LAC standoff | India, China agree on 5-point plan for resolving border tension :

After a two-and-a-half-hour-long meeting that went into the night in Moscow, External Affairs Minister S. Jaishankar and Chinese Foreign Minister Wang Yi said they had agreed on a five-point course of action to de-escalate the four-month-long standoff between troops at the Line of Actual Control (LAC).

“The two Foreign Ministers agreed that the current situation in the border areas is not in the interests of either side. They agreed, therefore, that the border troops of both sides should continue their dialogue, quickly disengage, maintain proper distance and ease tensions,” said a joint press statement issued after the first face-to-face meeting between the two ministers since the standoff.

The five-point plan includes abiding by the consensus between Prime Minister Narendra Modi and President Xi Jinping to “not allow differences to become disputes”, quick disengagement to ease tensions, abiding by existing India-China border protocols and avoiding escalatory action, continuing dialogue between the Special Representatives NSA Ajit Doval and Mr. Wang as well as the other mechanisms, and finally, to work towards new confidence-building measures.

The five points agreed to are a template for the “principles of disengagement”, said a senior official privy to the meeting, but large divergences still remain in the positions taken by both sides. It is understood that the military commanders’ meeting in the next few days will chalk out steps of disengagement more clearly, which the Foreign Ministers will review before deciding on the course ahead.

‘Serious situation’
India has maintained that the large mobilisation of troops by the PLA has led to a very serious and dangerous situation at the LAC, while initially during the meeting, the Chinese side sought to deny any sense of crisis, holding that the two sides should “move on” from the current standoff peacefully. Mr. Jaishankar, however, conveyed India’s “strong concern” that the mobilisation of troops and equipment, quite close to the LAC is the immediate issue, and a full resolution required troops moving back to their “permanent posts”.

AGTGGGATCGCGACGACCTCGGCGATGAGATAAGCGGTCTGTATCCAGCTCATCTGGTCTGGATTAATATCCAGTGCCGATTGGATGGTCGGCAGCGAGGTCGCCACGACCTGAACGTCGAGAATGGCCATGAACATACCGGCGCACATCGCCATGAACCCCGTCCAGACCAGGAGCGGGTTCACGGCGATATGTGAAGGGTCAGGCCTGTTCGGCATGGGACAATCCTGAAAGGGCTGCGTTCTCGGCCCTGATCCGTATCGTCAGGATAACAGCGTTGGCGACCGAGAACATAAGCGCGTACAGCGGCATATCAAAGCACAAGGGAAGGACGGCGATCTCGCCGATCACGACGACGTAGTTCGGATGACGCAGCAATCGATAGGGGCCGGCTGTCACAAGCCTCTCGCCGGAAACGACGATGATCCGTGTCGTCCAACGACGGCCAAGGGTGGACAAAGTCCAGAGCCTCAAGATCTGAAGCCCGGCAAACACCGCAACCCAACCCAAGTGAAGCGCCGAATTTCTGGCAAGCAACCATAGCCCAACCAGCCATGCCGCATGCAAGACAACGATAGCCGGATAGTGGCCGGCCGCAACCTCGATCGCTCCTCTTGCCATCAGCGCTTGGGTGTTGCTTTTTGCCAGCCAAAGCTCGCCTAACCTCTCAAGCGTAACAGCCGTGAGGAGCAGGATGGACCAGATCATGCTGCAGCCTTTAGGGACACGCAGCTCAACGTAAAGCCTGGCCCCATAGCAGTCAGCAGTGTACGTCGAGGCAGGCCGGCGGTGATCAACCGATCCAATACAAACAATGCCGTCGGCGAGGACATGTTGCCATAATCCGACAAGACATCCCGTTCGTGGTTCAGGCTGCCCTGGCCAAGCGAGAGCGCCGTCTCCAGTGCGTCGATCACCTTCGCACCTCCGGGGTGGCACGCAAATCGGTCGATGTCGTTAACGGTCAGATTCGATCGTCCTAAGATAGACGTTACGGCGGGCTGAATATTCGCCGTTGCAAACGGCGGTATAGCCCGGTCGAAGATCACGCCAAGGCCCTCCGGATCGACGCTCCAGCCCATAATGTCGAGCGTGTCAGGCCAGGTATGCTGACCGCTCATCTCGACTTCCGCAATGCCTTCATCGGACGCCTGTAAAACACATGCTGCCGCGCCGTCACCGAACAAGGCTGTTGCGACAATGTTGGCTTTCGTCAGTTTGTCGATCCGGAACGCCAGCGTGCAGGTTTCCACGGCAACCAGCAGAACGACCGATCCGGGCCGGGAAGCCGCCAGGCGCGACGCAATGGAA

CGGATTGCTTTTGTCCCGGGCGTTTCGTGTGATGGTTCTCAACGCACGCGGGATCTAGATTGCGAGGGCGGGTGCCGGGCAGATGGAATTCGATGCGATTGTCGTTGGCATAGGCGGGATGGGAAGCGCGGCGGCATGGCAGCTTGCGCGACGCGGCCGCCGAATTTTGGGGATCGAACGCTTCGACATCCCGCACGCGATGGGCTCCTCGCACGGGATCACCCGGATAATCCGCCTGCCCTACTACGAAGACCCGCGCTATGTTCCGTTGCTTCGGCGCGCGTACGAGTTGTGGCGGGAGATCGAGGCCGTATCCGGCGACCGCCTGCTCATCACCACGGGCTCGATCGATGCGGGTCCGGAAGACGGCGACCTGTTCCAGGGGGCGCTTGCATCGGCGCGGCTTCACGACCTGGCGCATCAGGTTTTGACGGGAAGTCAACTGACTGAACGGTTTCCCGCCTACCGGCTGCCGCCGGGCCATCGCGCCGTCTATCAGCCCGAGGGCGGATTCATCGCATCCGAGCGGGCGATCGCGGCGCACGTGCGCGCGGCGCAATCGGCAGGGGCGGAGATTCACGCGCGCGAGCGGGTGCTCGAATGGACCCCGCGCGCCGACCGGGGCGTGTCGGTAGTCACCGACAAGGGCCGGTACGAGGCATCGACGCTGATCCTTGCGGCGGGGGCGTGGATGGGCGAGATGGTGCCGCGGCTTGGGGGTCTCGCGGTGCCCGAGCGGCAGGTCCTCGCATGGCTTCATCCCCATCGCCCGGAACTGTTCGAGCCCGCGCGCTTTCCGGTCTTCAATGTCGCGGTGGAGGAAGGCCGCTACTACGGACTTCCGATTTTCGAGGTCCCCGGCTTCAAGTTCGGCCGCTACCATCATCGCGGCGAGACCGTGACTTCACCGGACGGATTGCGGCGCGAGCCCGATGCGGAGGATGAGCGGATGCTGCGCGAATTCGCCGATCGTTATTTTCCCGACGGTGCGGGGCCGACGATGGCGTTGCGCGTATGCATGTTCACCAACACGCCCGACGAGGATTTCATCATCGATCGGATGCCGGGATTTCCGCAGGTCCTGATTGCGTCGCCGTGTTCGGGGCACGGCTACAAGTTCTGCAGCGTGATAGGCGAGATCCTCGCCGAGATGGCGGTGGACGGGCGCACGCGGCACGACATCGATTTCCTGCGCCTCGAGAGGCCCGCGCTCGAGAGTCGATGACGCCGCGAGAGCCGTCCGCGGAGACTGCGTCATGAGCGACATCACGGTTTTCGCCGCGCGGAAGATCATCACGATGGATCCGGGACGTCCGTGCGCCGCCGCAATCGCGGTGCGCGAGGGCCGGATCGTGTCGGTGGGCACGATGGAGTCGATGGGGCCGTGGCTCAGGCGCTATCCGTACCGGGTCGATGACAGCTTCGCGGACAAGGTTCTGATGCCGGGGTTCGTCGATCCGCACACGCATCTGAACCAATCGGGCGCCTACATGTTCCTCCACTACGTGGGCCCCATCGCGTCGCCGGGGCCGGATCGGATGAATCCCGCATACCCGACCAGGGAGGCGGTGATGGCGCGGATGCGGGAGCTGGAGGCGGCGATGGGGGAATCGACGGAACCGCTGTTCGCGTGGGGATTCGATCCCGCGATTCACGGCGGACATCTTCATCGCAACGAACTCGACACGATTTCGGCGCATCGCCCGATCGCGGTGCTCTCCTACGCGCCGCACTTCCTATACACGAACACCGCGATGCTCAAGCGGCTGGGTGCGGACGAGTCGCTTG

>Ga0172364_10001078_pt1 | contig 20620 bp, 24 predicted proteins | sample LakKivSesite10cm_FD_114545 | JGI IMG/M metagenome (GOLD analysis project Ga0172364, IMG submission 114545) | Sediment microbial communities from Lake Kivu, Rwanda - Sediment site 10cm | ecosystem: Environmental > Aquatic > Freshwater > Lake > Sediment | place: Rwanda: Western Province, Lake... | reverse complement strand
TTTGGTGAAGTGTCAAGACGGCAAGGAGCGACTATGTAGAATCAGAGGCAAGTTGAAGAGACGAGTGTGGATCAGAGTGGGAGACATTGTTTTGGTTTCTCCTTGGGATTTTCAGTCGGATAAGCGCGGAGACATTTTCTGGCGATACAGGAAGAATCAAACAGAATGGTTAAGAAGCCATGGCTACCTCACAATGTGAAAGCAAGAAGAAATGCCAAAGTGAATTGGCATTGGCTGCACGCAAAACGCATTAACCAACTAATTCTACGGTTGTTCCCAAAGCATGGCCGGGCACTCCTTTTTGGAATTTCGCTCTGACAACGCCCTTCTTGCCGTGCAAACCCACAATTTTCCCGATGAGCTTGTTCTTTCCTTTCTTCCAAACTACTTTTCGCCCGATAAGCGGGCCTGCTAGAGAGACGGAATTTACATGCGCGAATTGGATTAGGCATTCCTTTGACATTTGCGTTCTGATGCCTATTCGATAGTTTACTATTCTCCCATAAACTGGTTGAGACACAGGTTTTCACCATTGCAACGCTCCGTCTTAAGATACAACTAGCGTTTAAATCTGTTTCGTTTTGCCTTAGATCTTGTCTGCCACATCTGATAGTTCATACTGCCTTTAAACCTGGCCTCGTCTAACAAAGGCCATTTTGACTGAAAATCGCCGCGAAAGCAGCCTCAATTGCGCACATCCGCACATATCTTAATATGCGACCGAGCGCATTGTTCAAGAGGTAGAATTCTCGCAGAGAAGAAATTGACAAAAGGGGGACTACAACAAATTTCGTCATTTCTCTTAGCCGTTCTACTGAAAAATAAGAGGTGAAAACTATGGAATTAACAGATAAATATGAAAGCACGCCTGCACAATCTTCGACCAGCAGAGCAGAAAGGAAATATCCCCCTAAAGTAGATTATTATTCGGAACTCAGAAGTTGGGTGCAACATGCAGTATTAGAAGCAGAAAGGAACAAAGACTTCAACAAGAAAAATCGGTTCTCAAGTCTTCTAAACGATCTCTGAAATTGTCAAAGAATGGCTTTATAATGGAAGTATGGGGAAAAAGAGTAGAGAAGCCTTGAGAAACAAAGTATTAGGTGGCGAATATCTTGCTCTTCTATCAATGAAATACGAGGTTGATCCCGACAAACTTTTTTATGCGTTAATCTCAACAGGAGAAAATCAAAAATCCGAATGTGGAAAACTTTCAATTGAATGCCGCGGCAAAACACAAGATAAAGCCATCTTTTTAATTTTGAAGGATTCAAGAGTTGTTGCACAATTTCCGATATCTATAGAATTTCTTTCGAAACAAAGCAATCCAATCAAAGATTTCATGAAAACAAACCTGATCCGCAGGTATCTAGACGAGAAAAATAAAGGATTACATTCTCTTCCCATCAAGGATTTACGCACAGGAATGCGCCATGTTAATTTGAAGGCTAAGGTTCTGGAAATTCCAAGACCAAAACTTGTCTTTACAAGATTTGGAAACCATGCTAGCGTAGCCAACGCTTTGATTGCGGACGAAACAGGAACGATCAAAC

Other divergences persisted. A document released by the Chinese Foreign Ministry said that the “Indian side does not consider the relations to be dependent on the settlement of the boundary question”. This is in sharp contrast to what Mr. Jaishankar said at the meeting and has repeated publicly, asserting that the status of bilateral ties cannot be delinked from the situation at the LAC. Neither did Mr. Jaishankar say, as the Chinese note claims, that “the Indian side believes that China’s policy towards India has not changed.” In fact, sources said, India feels China has yet to “provide a credible explanation for this deployment” and for its “provocative behaviour”.

Troop positions
While border commanders have been in contact on disengagement procedures since June and have made little headway thus far, the government feels that they now have concrete proposals and commitments from the Chinese Foreign Minister, who is also the State Councillor, that these will now be adhered to by the Chinese side, unlike in the past few months. Neither side specifically mentioned a return to “status quo ante” or positions in April, but sources said India spoke of ensuring troops were deployed at “permanent posts” 25-30 km apart, not right at the LAC as they are presently.

“The immediate task is to ensure a comprehensive disengagement of troops in all the friction areas. That is necessary to prevent any untoward incident in the future. The final disposition of the troop deployment to their permanent posts and the phasing of the process is to be worked out by the military commanders,” government sources said.

The statement issued by China’s Foreign Ministry on Friday quoted Mr. Wang as saying the relationship was “at a crossroads”. “But as long as the two sides keep moving the relationship in the right direction there will be no difficulty or challenge that can’t be overcome,” he said.

His quoted remarks were a contrast from recent statements from China, including following the September 4 meeting between the Defence Ministers in Moscow. He did not blame India for the recent crisis, which has been a point of emphasis in several Chinese statements from the Foreign Ministry and PLA in recent weeks.

The statement said Mr. Wang did outline “China’s stern position” on the situation in the border areas, “emphasising that the imperative is to immediately stop provocations such as firing and other dangerous actions that violate the commitments made by the two sides.”

He said it was “normal for China and India to have differences as two neighbouring major countries” and added that “what is important is to put these differences in a proper context vis-a-vis bilateral relations.” “As two large developing countries emerging rapidly, what China and India need right now is cooperation, not confrontation; and mutual trust, not suspicion.”

The meeting between the Foreign Ministers in Moscow was facilitated and encouraged by Russian Foreign Minister Sergey Lavrov, who hosted them at the SCO meeting. Later, a Russia-India-China lunch set the stage for the bilateral talks on Thursday. It is expected to be followed by talks of the Special Representatives and another meeting of the Working Mechanism on Consultation and Coordination on India-China border affairs.

In November, Mr. Modi and Mr. Xi are expected to attend the G-20 summit in Saudi Arabia, which will be the first time the two leaders, who have not yet spoken to each other during the standoff, could meet.

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